5 Cooking Myths You Should Ignore
Turns out some "tricks" for boiling pasta and cleaning your favorite pan don't work so well after all...but here's what will do the job.
Add Oil to Pasta Water to Prevent Noodles From Sticking
We've all seen the instructions on the back of the fresh-pasta package: Add a spoonful of oil to the cooking water to keep your fettuccine from turning into a big blob. "That's just a waste of oil," says chef Alfred Portale of New York City's Gotham Bar and Grill. Salt the water (which doesn't have anything to do with sticking; it just seasons the pasta), stir every few minutes while the noodles cook, and once you've drained them, toss with a tablespoon of olive oil to keep them separated.
Baking powder
Replace Baking Powder Every Six Months
Leavening agents like baking powder do have a shelf life (old ingredients are often the reason for flat baked goods), but don't automatically assume a canister is useless if it's past the six-month mark. You can test yours by sprinkling a spoonful into a cup of warm water; if it makes the water effervescent, it's fine to use.
Let Hot Food Cool Completely Before Refrigerating It
It's true that putting a big pot of piping hot soup directly into the fridge isn't ideal (it makes the motor work harder), but the other extreme—letting that minestrone sit out until it's cold and then packing it up for storage—isn't great, either (because microorganisms that could lead to foodborne illness tend to multiply in conditions between 40 degrees and 140 degrees). Lisa Yakas, who works in the consumer products division of NSF International, a nonprofit public health and safety company, suggests transferring the hot soup to smaller containers, which will help it cool more quickly than it would in the pot. They can sit on the counter, uncovered, for two hours. Then, snap on the lids and refrigerate.
Cast iron pan
Don't Use Soap on Cast Iron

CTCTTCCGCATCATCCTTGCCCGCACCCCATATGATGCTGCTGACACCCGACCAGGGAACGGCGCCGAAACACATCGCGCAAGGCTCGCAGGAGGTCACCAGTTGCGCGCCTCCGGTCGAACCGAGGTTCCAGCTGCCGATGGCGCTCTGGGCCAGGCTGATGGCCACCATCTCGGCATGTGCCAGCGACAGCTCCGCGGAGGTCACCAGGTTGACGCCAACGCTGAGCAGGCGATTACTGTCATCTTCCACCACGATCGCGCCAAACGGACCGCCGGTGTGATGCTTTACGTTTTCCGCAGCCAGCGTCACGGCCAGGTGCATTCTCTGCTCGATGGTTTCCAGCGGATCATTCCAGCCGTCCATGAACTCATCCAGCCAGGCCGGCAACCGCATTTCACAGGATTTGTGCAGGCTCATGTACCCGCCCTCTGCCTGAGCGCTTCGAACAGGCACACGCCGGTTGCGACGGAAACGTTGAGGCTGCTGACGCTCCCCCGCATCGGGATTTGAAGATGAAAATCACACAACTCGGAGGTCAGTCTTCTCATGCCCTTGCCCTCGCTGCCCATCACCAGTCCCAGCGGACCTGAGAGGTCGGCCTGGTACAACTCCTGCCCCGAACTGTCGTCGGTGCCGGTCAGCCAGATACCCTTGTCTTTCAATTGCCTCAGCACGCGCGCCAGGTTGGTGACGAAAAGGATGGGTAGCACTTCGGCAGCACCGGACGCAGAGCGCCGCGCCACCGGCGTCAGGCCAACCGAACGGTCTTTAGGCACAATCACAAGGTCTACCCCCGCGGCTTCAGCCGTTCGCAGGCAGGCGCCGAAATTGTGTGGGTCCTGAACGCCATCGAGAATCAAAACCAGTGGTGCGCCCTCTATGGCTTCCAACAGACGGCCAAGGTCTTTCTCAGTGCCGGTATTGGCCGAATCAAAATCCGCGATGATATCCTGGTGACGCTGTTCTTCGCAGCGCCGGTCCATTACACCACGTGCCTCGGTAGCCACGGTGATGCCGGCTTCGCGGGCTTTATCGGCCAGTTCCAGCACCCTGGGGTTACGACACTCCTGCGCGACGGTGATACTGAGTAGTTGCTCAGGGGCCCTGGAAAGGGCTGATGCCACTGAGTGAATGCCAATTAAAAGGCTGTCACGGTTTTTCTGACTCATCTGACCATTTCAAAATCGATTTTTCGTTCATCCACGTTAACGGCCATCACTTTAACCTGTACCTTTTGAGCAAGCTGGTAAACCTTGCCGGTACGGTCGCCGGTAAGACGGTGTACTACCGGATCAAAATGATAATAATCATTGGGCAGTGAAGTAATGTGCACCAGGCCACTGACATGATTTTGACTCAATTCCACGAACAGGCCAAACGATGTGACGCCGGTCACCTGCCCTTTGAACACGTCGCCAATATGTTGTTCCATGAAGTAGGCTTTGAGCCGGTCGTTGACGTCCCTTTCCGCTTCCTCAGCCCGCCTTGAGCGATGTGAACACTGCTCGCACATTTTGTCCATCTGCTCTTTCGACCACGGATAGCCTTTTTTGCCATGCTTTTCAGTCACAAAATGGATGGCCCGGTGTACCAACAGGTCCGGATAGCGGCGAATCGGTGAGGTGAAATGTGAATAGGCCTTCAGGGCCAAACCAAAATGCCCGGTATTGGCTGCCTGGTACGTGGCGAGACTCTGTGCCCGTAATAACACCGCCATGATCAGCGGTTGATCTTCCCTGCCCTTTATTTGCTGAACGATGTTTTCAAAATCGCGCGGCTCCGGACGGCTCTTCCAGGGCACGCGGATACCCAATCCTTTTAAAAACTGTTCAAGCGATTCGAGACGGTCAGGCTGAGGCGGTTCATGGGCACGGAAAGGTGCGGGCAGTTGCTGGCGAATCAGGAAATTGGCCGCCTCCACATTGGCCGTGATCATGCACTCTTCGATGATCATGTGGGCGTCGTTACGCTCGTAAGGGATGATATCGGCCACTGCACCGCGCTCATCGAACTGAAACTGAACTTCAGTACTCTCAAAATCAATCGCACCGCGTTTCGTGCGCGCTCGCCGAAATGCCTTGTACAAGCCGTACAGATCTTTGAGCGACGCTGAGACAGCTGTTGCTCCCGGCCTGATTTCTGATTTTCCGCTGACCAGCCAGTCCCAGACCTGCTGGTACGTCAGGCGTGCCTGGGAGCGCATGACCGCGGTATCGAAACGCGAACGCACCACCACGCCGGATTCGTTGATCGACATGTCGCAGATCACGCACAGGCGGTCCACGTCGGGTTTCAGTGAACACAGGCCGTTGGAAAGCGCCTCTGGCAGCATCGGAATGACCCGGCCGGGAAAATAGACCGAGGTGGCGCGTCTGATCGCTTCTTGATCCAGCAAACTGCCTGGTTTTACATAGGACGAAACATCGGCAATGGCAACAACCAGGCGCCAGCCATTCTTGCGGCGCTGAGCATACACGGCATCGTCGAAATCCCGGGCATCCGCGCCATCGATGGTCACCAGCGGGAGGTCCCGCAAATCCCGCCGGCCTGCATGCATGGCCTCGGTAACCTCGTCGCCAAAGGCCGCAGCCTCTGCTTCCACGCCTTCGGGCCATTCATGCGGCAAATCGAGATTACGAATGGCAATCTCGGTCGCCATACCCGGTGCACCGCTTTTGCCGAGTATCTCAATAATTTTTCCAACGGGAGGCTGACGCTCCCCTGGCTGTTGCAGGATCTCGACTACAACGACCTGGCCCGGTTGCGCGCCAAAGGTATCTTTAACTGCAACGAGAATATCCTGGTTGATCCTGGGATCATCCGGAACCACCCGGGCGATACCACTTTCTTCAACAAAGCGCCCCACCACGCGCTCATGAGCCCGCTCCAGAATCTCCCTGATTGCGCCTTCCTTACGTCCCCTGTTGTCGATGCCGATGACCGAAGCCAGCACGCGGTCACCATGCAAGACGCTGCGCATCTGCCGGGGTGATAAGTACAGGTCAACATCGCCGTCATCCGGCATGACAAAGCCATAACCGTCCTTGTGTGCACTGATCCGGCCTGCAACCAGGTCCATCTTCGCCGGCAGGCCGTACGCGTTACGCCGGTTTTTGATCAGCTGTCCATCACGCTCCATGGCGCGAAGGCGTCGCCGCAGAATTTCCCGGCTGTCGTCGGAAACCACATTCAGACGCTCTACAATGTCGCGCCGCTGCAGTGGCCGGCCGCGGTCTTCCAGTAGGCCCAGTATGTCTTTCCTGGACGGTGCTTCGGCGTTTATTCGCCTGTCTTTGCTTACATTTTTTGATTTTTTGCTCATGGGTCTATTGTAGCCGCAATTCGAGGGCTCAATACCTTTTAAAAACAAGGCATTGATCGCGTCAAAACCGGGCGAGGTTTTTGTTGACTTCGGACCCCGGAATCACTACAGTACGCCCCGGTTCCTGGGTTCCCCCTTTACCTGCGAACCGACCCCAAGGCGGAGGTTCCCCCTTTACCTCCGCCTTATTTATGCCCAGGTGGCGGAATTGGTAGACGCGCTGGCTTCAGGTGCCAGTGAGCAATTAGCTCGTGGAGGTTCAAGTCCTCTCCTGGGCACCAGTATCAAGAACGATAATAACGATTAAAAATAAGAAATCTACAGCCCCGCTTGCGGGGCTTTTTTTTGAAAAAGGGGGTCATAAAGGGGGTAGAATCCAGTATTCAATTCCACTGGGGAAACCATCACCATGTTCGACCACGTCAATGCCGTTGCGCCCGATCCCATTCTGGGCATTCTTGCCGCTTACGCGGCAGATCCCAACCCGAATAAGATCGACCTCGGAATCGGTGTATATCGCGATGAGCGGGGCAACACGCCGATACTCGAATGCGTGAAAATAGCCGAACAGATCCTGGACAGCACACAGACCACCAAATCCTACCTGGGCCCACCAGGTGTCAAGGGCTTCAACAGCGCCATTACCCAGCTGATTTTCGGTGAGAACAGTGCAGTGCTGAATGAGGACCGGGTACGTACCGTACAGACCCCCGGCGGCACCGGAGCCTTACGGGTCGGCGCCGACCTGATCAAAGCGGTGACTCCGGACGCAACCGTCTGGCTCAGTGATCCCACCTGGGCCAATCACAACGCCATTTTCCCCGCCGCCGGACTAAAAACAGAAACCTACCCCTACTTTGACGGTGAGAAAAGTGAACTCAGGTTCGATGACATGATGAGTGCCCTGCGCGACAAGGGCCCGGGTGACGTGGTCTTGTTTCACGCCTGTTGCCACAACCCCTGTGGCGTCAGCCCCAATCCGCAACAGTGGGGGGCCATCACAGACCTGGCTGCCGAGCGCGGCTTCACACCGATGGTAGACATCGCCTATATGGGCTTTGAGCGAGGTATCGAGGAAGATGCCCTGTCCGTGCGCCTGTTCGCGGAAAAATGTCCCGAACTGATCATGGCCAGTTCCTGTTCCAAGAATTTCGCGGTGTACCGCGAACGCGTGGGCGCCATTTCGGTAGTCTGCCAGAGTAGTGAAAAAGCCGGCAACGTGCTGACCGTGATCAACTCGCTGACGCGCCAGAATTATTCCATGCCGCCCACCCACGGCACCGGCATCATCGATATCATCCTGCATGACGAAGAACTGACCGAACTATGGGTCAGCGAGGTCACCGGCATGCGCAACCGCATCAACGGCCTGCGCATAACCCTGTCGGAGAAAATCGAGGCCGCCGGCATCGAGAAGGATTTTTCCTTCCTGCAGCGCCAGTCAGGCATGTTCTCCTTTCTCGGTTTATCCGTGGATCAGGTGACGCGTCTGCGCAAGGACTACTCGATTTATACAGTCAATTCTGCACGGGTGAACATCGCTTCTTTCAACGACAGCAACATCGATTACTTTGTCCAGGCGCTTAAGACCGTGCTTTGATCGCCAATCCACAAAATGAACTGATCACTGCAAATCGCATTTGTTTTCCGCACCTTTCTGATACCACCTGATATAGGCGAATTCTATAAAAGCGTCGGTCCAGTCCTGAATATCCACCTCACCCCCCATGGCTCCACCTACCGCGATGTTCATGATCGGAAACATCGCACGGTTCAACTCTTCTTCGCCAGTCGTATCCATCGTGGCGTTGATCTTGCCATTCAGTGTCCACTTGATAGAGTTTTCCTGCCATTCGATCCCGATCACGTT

Although cast-iron pans look tough, they can be high maintenance: The conventional wisdom is to avoid washing them with soap, not to put them in the dishwasher and not to let them air dry (use a towel or they'll rust). Those last two rules are important to follow, but George Duran, Chef Ambassador for the cookware company IMUSA, says if a pan is well seasoned, it's fine to wash it in cold water or with a little bit of soap. The oil you used to season the pan should prevent the cleaner from penetrating too deeply. Duran also shared this nugget: Use kosher salt to scrub off sticky residue, then re-season the pan by heating it in a warm oven and rubbing it with oil.
Fish with red wine
Don't Drink Red Wine with Fish
Red wines generally have a lot of tannins, which come from grape skins and seeds and are often described as tasting bitter and puckery (tannins are also why strong black tea can taste astringent). So tannic reds—like cabernet or merlot—can react with the fish oil in seafood and make it taste bitter and even metallic. (The proteins in red meat soften the tannins, making the wine taste smooth and fruity.) But Dini Rao, Chief Merchandise Officer at the wine clubs and, actually recommends some reds with fish. Pinot noir and Beaujolais are two (they happen to be lighter reds) that can beautifully complement any fillets from halibut to salmon.

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